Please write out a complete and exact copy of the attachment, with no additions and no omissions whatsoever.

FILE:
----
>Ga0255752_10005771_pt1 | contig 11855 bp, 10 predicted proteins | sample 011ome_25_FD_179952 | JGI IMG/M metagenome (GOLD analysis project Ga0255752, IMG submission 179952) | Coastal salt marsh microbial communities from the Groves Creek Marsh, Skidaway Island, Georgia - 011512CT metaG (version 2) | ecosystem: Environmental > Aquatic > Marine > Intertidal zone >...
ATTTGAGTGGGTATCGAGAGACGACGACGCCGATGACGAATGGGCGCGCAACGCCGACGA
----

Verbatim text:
>Ga0255752_10005771_pt1 | contig 11855 bp, 10 predicted proteins | sample 011ome_25_FD_179952 | JGI IMG/M metagenome (GOLD analysis project Ga0255752, IMG submission 179952) | Coastal salt marsh microbial communities from the Groves Creek Marsh, Skidaway Island, Georgia - 011512CT metaG (version 2) | ecosystem: Environmental > Aquatic > Marine > Intertidal zone >...
ATTTGAGTGGGTATCGAGAGACGACGACGCCGATGACGAATGGGCGCGCAACGCCGACGA